|Polish Music Newsletter
March 2002, Vol. 8, no. 4. ISSN 1098-9188. Published monthly.
Los Angeles: Polish Music Center, University of Southern California
ANNUAL PADEREWSKI LECTURE
The first Annual Paderewski Lecture, featuring composer-pianist Zygmunt Krauze, with the participation of the Polish Folk Dance Ensemble Krakusy, will take place on 3 May 2002, 8 p.m. Alfred Newman Recital Hall, USC Campus, Los Angeles. The Lecture will be preceded by the opening of a Paderewski Exhibition, featuring scores, manuscripts, and documents from the collection of the Polish Music Center, including Paderewski's piano rolls, photographs, letters, as well as concert programs of his tours in the 1920s, and numerous publications of his music (recordings and early editions). The Exhibition is prepared by Maja Trochimczyk (content) and Ljiljana Grubisic (presentation); it includes material in 18 display cabinets.
Ignacy Jan Paderewski, portrait by Styka, 1916.
Ignacy Jan PADEREWSKI (1860-1941), a pianist, composer, politician, humanitarian, and orator, was greatly acclaimed as a virtuoso musician and a charismatic personality. Throughout his musical career he was actively lobbying for Poland to regain independence; he collected funds for the benefit of the country, soldiers, and the victims of the war. His campaign resulted in Poland returning to the map of Europe; he then became the first Prime Minister of Poland and the first Polish delegate to the League of Nations. In order to celebrate Paderewski's musical talents and his connection to California (he settled in Paso Robles where he had a vineyard; he also received an honorary doctorate from USC) the Polish Music Center at the University of Southern California presents a lecture series, supported by the Kosciuszko Foundation of New York. These lectures, or lecture-recitals in case of pianists and other performing musicians, will spotlight Polish and Polish-American composers and musicians of international stature. The invited guests (one per year) will give a one-hour lecture about their music and their connection to Polish culture. The lectures will be recorded and published by the Polish Music Center: the texts in the Polish Music Journal and the lecture-recitals on CDs. The events will be widely advertised nationally and internationally. The lecture series - through recordings and publication - will become a permanent tribute to Paderewski and to the vitality of Polish culture.
The selection of Paderewski as the patron of the lectures held at USC highlights both his role in California and his connection to this esteemed University. This eminent composer-statesman received an honorary doctorate from USC in 1923 (from the School of International Relations). During that event held at Bovard Auditorium, Paderewski made a speech, but did not perform; a music program was presented by an international array of artists. Participants in this celebration included USC deans and professors, representatives of Polish-American Community; musicians and a patriotic organization called the Native Sons of the Golden West. The audience consisted of USC faculty members and students, diplomatic corps from L.A. area; journalists and the general public. The same groups of listeners are expected at the 2002 Annual Paderewski Lecture featuring Zygmunt Krauze accompanied by members of the Los-Angeles-based Polish Folk Dance Ensemble Krakusy.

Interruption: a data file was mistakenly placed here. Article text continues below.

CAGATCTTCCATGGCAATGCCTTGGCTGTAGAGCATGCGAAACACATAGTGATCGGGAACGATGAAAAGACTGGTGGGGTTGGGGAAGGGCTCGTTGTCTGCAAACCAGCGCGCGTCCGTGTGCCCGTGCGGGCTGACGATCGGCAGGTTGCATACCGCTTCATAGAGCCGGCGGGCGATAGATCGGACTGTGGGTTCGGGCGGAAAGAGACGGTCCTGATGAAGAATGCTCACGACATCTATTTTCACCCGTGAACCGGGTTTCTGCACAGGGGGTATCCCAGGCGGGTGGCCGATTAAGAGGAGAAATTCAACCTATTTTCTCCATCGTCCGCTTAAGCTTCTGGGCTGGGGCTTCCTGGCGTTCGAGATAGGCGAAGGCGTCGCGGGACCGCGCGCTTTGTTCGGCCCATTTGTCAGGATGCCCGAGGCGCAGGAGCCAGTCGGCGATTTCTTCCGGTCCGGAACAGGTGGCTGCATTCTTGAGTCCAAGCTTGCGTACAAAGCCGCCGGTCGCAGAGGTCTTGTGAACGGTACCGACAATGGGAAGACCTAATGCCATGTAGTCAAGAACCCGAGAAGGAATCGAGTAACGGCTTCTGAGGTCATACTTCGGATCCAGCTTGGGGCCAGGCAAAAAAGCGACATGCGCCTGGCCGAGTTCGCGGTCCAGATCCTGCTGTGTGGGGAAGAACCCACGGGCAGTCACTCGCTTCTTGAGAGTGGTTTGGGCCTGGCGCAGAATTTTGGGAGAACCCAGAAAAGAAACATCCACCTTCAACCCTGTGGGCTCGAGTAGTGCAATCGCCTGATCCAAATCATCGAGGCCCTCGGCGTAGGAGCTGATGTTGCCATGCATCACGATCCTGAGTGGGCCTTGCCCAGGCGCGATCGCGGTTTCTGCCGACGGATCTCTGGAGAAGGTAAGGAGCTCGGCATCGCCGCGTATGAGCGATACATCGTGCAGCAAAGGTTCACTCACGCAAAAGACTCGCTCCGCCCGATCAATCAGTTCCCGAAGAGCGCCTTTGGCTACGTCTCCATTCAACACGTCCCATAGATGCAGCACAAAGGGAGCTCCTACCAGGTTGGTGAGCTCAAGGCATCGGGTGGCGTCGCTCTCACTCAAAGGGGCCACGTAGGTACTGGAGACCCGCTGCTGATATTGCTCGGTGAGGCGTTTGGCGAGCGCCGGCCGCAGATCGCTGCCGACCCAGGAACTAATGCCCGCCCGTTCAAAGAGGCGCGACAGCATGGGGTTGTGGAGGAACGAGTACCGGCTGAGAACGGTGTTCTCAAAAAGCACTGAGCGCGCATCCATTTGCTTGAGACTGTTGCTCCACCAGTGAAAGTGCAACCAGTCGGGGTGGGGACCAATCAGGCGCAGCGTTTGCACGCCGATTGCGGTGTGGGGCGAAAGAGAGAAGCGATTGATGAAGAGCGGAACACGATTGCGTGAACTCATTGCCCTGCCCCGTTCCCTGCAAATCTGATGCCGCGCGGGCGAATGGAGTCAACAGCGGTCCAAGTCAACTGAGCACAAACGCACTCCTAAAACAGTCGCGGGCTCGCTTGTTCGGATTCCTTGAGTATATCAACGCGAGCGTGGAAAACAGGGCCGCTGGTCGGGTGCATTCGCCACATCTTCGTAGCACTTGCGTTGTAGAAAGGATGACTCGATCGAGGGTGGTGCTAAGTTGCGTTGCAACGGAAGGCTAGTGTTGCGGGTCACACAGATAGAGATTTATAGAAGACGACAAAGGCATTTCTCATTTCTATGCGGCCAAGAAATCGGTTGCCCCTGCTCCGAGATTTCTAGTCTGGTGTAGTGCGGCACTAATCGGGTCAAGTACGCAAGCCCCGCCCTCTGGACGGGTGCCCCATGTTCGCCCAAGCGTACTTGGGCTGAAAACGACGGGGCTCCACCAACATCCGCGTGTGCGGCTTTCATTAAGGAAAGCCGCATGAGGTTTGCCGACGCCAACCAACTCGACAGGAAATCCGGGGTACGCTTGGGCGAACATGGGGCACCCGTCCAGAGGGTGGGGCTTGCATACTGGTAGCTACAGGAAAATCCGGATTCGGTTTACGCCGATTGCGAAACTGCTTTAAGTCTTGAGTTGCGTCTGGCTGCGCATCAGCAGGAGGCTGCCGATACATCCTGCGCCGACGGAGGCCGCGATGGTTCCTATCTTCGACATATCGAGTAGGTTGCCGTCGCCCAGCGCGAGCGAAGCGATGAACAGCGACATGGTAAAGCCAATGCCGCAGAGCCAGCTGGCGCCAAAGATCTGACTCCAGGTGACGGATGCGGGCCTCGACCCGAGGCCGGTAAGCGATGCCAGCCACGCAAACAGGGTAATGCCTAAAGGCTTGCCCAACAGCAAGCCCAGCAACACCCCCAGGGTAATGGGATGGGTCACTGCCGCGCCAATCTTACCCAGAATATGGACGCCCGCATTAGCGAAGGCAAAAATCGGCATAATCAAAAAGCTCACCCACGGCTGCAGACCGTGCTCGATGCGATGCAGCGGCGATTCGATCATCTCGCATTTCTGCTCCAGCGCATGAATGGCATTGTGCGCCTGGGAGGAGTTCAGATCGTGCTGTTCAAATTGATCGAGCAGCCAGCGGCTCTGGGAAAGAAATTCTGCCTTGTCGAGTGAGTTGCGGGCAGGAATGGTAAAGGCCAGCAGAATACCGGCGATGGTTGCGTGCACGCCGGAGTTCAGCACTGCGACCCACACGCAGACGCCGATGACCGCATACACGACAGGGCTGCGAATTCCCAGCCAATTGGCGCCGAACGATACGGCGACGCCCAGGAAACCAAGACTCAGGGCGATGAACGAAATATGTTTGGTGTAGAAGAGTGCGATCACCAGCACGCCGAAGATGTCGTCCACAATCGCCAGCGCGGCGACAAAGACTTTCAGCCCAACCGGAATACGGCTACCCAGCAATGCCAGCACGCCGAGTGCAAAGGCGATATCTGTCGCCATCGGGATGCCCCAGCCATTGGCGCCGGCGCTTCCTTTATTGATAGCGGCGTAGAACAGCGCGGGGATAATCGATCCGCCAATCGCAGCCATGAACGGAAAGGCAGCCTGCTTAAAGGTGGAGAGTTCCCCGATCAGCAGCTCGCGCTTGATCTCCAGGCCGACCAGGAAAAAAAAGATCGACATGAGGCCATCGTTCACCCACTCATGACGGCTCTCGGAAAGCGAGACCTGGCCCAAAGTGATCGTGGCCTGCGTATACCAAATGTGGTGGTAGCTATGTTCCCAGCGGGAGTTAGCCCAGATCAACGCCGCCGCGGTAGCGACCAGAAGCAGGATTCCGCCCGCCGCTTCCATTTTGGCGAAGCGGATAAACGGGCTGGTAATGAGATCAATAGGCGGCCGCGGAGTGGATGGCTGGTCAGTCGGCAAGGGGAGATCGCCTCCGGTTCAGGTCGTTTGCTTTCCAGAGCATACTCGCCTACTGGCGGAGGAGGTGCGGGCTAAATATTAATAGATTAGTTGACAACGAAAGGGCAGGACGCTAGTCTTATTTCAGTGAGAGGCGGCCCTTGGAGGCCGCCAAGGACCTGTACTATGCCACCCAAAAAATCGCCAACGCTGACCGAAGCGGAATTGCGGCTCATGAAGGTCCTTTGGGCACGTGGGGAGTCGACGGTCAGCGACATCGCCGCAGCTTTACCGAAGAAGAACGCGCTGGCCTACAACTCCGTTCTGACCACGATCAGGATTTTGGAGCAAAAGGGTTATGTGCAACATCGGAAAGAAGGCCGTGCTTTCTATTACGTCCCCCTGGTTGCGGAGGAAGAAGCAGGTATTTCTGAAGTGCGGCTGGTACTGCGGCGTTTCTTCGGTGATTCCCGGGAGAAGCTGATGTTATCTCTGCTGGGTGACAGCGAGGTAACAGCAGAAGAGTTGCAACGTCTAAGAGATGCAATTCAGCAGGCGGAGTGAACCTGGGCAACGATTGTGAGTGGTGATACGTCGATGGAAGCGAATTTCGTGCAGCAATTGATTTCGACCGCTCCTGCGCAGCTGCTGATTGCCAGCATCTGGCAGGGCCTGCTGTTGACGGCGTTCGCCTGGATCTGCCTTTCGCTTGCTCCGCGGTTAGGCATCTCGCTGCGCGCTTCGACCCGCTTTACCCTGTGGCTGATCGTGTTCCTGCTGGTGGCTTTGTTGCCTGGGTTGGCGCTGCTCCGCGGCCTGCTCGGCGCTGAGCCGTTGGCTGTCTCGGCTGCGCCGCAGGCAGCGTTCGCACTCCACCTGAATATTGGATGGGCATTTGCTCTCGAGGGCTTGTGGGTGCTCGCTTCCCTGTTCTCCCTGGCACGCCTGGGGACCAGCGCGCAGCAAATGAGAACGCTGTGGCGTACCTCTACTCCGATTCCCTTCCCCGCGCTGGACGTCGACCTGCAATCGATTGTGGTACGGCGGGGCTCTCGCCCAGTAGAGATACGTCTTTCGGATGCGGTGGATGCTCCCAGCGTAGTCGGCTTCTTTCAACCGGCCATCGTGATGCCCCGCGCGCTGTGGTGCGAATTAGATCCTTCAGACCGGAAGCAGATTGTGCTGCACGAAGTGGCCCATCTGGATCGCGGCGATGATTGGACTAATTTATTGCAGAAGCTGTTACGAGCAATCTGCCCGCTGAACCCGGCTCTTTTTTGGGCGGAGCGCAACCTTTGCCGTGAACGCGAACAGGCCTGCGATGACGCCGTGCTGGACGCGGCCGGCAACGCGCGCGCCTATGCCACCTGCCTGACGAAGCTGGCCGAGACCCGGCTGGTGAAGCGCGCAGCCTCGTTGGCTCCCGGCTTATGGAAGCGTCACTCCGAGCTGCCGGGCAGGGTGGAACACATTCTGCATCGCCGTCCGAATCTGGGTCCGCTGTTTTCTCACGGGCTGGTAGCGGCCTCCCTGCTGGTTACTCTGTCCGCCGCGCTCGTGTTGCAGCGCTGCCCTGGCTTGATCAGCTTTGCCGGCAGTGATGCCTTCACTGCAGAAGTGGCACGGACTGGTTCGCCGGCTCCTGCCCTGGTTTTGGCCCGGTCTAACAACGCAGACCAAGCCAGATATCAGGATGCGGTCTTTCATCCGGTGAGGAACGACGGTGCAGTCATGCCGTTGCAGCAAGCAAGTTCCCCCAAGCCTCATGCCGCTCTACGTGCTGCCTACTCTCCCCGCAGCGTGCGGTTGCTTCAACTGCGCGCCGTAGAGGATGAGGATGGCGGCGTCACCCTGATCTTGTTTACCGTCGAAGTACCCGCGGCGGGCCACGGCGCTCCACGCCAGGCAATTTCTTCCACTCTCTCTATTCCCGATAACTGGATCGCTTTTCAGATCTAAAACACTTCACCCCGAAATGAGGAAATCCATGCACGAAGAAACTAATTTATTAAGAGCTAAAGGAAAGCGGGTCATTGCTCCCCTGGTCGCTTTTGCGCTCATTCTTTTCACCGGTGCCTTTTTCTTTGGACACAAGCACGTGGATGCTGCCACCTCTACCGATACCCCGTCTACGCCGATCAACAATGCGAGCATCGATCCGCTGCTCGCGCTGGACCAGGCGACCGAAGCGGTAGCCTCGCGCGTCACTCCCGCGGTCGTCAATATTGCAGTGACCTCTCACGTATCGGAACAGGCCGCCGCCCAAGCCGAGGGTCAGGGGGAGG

Zygmunt KRAUZE (b. 1939) was recently described by Mark Swed in the Los Angeles Times as a "major composer" of our times. Krauze has been active as a pianist and composer since the late 1950s. His original style of "unistic" compositions was inspired by constructivist Polish paintings by Strzeminski. His music later borrowed material from folk songs of central Europe and Poland. With a keen ear for sonority, Krauze created an original sound world of subtle arabesques and fluid textures. His connection to Polish traditions of piano music may be seen in his interpretations of, and improvisations based on, works by Chopin, Szymanowski, and Paderewski. His lecture-recital will present a unique approach to Polish national style and its place in the international music world.
The Annual Paderewski Lectures are sponsored by the Polish Music Center at the University of Southern California, the Kosciuszko
Foundation of New York, and the Consulate of the Republic of Poland in Los Angeles.
For more information visit the site (after April 15): ../index.htmllecture02.html
Friends of Polish Music at USC in collaboration with the Helena Modjeska Polish Arts and Culture Club of Los Angeles present an evening dedicated to "The Life and Music of Zygmunt Stojowski (1860-1946)." The program consists of a conversation with Henry Stojowski, the composer's son and an architect based in New York and a recital of Stojowski's songs by Beata Balon, soprano, accompanied by Lisa EDWARDS, piano. Saturday, 6 April 2002, 6:30 p.m. Studio City.
Zygmunt Stojowski (b. 14 May 1870 in Strzelce; d. 6 November 1946 in New York), is a fascinating figure in Polish music of the 20th century. A recent revival of interest in this pianist, composer, teacher, and humanitarian activist, has started with conductor Joseph Herter's search for musical material, including the long-lost cantata "A Prayer for Poland"which will be performed in a concert of Stojowski's music on 11 November 2002 in Warsaw, Poland. After immigrating to America in 1905, Zygmunt Stojowski became a very active member of New York's Polish-American community, a role he played until the end of his life. His Polonian activities were many and multifaceted, including cultural, patriotic and charitable endeavors. As a musician and composer, Stojowski was friends with Piotr Tchaikovsky, Ignacy Jan Paderewski, Marcellina Sembrich Kochanska, and numerous American conductors with whom he performed as a soloist. He taught piano performance at the Juilliard School of Music and in his private school, that he directed together with his wife, an eminent Peruvian pianist, Louisa Macedo Morales. He published articles about music in the leading music periodicals. Stojowski is widely recognized as an original piano teacher of great stature in his time. Paderewski himself had the following to say about his colleague and one-time student (in a note dated 13 May 1924, New York; PIASA Archives):